Should Cell Phones Have Warning Labels?

Should cell phones having warning labels on them, like cigarettes? People who used cell phones for 50 minutes had “increased brain glucose metabolism” in the region of their brain that was closest to the antenna. That’s according to a study on cell phone use and brain activity, published in the Journal of the American Medical Association.

What does that mean? I have no idea, and neither do the scientists.

When more glucose is being used up in the brain, it means that brain cells are being stimulated. That’s all researchers can conclude from the JAMA study.

The problem is that no one really knows the effects of long-term cell phone use. Scientists have been concerned about a potential link between cell phone radiation and brain cancer, but studies so far have been inconsistent.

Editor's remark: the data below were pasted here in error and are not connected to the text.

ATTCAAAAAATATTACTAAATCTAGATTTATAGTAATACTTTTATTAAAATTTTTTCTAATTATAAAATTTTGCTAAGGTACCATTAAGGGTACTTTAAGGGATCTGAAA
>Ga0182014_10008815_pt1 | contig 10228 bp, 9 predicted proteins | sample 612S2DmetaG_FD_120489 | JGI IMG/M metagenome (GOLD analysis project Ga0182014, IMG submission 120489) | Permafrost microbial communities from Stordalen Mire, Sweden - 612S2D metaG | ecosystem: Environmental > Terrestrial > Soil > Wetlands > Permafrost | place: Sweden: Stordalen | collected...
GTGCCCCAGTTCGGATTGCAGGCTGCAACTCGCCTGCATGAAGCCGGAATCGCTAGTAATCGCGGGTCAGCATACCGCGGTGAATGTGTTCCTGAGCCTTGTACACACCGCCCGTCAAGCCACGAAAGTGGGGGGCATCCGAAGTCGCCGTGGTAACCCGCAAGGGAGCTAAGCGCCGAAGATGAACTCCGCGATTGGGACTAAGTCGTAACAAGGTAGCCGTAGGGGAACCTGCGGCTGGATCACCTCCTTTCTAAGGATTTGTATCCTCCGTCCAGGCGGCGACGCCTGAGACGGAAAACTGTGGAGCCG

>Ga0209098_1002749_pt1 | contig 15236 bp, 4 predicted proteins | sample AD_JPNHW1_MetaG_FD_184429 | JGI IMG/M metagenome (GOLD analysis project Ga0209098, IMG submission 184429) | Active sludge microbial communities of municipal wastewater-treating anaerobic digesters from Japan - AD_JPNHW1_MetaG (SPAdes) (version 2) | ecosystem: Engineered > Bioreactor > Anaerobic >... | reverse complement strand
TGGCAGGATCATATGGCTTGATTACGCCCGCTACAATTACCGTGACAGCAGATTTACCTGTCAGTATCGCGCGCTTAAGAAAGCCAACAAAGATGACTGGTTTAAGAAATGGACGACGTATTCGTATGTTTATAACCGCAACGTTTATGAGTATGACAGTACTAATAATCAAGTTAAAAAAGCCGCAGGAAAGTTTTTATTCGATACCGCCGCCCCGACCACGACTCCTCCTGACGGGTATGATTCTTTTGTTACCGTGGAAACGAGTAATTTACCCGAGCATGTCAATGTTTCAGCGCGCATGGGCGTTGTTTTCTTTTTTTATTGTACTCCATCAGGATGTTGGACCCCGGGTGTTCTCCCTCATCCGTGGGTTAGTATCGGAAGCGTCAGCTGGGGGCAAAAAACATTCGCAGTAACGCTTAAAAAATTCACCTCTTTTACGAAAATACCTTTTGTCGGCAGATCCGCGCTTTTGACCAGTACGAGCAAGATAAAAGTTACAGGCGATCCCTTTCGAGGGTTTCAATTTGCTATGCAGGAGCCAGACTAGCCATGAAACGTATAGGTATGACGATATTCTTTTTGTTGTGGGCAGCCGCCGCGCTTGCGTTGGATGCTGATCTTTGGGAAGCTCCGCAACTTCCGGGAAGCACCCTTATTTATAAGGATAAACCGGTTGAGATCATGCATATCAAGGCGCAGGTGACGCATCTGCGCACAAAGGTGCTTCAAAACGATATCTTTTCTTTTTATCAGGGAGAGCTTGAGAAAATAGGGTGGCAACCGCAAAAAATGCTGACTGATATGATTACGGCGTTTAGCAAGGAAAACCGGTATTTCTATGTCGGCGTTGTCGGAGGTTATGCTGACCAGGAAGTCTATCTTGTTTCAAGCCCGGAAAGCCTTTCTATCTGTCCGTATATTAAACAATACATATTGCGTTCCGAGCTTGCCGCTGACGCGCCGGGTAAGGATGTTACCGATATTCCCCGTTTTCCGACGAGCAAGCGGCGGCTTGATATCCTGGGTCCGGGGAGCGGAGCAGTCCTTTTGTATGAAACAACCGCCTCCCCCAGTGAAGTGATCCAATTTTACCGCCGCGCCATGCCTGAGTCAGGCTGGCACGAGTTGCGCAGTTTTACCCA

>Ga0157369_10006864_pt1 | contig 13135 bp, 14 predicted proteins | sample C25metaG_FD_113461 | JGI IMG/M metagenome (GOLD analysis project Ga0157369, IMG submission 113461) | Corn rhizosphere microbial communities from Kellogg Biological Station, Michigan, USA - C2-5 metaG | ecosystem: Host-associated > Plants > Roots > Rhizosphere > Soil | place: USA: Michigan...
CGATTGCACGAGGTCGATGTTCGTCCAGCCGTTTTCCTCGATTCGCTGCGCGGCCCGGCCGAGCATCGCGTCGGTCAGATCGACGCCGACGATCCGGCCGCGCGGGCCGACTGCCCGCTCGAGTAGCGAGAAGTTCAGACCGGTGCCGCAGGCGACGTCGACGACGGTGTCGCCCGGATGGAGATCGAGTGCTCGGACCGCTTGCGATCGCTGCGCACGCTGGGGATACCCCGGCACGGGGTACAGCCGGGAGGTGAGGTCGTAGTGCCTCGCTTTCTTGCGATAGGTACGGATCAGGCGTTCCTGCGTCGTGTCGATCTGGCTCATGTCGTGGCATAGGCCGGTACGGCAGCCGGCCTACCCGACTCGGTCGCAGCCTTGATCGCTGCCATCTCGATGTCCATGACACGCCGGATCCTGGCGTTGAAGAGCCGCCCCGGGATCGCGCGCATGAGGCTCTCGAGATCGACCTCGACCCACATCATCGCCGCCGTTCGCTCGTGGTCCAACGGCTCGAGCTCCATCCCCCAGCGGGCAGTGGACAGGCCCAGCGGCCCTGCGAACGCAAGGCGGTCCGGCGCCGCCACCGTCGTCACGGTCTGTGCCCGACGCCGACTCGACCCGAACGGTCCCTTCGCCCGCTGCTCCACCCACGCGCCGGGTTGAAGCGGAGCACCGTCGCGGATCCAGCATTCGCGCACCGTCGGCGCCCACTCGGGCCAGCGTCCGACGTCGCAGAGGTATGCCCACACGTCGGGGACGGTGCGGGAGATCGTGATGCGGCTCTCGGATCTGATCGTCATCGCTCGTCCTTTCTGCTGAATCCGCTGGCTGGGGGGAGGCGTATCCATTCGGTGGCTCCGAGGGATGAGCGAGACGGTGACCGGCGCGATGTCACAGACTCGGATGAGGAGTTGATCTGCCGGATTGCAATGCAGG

Still, a recent study by the journal BioElectromagnetics found cell phones to be safe, since the U.S. and U.K. have not seen a surge in people diagnosed with brain tumors.

But other scientists have pointed out that a cancer generally takes 10 to 30 years to develop after an exposure.

What they do agree on is the need for more in-depth research in this area. In the meantime, advocacy group Environmental Health Trust advises consumers to follow safe cell phone practices, like reducing call times and using speakerphones and headsets. []